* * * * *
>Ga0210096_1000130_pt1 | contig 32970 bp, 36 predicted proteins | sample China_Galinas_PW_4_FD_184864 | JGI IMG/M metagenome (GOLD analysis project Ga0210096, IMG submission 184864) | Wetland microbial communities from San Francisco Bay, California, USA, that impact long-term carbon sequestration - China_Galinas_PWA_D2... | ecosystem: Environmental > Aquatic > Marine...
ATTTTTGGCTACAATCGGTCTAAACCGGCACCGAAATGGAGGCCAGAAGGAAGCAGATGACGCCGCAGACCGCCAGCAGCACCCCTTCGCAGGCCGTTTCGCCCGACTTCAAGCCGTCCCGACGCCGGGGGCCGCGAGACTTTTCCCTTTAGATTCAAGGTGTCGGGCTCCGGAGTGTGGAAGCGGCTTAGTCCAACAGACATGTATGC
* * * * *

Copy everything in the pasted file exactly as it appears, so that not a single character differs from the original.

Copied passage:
>Ga0210096_1000130_pt1 | contig 32970 bp, 36 predicted proteins | sample China_Galinas_PW_4_FD_184864 | JGI IMG/M metagenome (GOLD analysis project Ga0210096, IMG submission 184864) | Wetland microbial communities from San Francisco Bay, California, USA, that impact long-term carbon sequestration - China_Galinas_PWA_D2... | ecosystem: Environmental > Aquatic > Marine...
ATTTTTGGCTACAATCGGTCTAAACCGGCACCGAAATGGAGGCCAGAAGGAAGCAGATGACGCCGCAGACCGCCAGCAGCACCCCTTCGCAGGCCGTTTCGCCCGACTTCAAGCCGTCCCGACGCCGGGGGCCGCGAGACTTTTCCCTTTAGATTCAAGGTGTCGGGCTCCGGAGTGTGGAAGCGGCTTAGTCCAACAGACATGTATGC